Court to consider violations

Six Student Association candidates whom the Joint Elections Committee removed from the ballot last week will present their case to the student court Sunday afternoon.

The court rejected Tuesday a request by presidential candidate Phil Meisner, executive vice presidential candidate Cat Sadler and four SA Senate candidates for an injunction, leaving the candidates’ status unclear a week before the March 3-4 elections.

The injunction asked the court to temporarily return the candidates to the ballot until the dispute is settled.

The JEC removed the candidates from the ballot last week because Meisner arrived late to a mandatory candidates meeting.

According to JEC rules, any candidate who arrives more than 15 minutes late to the meeting can be removed from the ballot. Meisner was the proxy for the other five candidates, although JEC members say they never received senatorial candidate Heath Hanson’s proxy form.

But Meisner, Sadler and Senate candidates Elizabeth Cox, Liz Foo, Sarah Franklin and Hanson said the JEC treated them unfairly in determining their violations and penalties, and want the court to overrule the decision.

JEC Chair Kevin Burkett said the JEC denied the candidates’ second appeal Monday, choosing to receive a final resolution from the student court.

“We denied the appeal just to have the court settle things for once and for all,” he said.

The candidates filed the injunction and a brief with the student court Tuesday morning, requesting they be returned to the ballot. Included in the brief is an outline of a variety of procedural points the candidates say the JEC did not follow when it rendered its decisions.

According to the brief, the JEC “used an inaccurate measure of time in ruling that (Meisner) appeared actually more than 15 minutes late.”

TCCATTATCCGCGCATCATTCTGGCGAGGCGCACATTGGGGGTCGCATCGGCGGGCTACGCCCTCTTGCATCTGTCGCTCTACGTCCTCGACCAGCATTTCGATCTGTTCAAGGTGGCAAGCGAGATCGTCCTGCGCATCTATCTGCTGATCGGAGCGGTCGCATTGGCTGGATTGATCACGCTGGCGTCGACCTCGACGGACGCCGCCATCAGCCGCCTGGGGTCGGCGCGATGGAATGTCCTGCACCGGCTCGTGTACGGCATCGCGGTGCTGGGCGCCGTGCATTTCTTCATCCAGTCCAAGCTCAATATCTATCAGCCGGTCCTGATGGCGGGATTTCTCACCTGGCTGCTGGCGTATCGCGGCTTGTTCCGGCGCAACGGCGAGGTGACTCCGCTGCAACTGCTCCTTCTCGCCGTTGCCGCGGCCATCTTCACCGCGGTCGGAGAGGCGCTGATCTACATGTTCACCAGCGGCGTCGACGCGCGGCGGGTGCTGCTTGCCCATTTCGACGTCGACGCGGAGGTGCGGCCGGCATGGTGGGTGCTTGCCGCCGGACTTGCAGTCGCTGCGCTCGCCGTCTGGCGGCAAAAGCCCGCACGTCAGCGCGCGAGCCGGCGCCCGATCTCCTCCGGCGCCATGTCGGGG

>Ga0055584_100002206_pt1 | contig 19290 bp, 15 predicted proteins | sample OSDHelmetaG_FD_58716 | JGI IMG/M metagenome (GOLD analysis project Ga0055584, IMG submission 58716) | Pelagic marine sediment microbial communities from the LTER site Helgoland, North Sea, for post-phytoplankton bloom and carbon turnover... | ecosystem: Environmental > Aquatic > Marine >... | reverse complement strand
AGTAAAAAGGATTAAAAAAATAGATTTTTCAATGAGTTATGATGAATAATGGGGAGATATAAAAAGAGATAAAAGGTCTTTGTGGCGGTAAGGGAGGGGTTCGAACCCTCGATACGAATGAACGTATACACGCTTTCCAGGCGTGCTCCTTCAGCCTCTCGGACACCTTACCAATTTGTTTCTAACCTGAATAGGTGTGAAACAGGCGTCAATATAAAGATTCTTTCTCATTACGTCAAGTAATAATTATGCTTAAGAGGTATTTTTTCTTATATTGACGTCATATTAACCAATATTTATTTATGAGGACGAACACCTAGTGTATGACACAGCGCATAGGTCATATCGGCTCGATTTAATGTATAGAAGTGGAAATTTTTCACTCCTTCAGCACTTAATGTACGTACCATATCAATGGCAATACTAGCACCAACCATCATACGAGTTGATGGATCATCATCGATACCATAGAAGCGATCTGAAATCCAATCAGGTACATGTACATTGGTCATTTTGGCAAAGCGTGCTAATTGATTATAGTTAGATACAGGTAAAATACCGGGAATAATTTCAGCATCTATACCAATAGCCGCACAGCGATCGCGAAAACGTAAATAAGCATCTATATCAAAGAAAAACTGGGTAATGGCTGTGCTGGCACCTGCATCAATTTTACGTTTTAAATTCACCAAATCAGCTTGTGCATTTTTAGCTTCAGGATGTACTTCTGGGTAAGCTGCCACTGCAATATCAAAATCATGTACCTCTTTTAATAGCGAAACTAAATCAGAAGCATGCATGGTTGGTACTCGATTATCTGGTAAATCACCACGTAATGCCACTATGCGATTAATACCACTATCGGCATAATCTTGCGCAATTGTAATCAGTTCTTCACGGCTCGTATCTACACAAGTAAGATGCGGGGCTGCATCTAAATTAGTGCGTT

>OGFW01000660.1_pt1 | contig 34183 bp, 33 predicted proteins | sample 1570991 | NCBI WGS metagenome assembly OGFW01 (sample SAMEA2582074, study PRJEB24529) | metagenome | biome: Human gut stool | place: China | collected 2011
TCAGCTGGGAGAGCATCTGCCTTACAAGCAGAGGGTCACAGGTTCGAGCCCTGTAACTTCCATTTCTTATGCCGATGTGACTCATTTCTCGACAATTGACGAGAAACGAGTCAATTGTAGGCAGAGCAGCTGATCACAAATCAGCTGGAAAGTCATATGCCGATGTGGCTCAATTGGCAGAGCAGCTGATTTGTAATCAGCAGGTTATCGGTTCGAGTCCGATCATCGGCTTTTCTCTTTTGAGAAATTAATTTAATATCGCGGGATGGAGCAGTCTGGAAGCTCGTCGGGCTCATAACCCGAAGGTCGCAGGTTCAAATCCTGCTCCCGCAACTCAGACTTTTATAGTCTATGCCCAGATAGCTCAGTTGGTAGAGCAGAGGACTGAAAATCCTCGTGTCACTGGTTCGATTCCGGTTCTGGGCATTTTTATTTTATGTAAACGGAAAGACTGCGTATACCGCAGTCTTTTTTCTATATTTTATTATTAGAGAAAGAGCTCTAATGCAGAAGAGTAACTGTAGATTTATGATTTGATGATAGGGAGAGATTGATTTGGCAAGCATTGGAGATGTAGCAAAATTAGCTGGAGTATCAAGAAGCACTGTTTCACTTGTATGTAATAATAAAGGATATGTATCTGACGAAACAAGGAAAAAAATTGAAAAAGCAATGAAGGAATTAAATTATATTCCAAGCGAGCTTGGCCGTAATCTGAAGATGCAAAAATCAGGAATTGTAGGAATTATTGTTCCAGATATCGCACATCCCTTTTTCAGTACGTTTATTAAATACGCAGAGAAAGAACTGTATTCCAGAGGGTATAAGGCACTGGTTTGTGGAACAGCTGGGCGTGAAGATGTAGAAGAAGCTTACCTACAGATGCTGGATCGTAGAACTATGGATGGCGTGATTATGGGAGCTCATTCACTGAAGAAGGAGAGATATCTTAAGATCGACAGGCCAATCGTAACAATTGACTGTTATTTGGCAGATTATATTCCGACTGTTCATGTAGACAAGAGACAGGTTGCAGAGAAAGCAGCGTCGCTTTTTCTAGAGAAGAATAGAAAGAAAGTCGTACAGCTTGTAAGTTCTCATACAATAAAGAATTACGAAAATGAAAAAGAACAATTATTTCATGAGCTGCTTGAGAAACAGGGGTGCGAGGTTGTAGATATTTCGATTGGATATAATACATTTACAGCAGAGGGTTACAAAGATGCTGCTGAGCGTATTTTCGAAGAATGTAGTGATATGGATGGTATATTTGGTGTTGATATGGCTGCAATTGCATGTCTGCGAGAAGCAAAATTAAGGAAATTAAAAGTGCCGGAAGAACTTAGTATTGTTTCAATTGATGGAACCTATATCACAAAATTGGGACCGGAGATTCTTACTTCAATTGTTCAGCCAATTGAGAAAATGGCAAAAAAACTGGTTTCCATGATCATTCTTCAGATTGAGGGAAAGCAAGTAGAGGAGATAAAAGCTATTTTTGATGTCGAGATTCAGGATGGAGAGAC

The candidates say Burkett violated the JEC’s charter by announcing during the mandatory meeting that they committed a violation and would be subject to a hearing to determine eligibility. They said the JEC held the first hearing without Meisner “with the committee acting as judge, jury and prosecution, a clear violation of the rights of due process provided by U.S. law.”

“The bias against us is ridiculous,” Sadler said. “All we’re trying to do is run a clean, fair campaign.”

“The JEC maintains that it has made its best effort to hold hearings that are as fair and procedurally correct as humanly possible,” JEC counsel Kim McCaughey said.

According to the brief, the JEC’s decision is biased in part because of the relationship between SA Executive Vice President Jesse Strauss and Burkett. Burkett has served as parliamentarian in the SA, a position appointed by Strauss, who is supporting another presidential candidate, according to the brief.

Strauss said he is concerned about the nature of the claim, and said it raises questions about the validity of the brief as a whole. Strauss said he plans to file an amicus brief to the student court Saturday detailing his concern.

“This is slander,” Strauss said. “Based on the unsupported account about me, the content of this entire brief is suspect.”

Meisner said Strauss is abusing his position by campaigning and postering for SA presidential candidate Alexis Rice.

“It’s not surprising to me that Jesse Strauss is filing a brief against us,” Meisner said.

Jeff Marootian, acting counsel for the candidates, said he does not view the report’s claims as slanderous.

Marootian and Sadler said a request for a settlement was filed Tuesday night, requesting the JEC fine the candidates instead of taking the case to court. But resolving the case out of court may not be possible.

GW Assistant Vice President for Student and Academic Support Services Mike Gargano said he believes a settlement may violate the JEC charter, and the situation may need to be resolved in student court.

“To my knowledge, there has been no formal settlement presented to us,” McCaughey said.

Marootian said it is possible the JEC will overturn its earlier decision and place the candidates back on the ballot with no fine, which would be allowed constitutionally.

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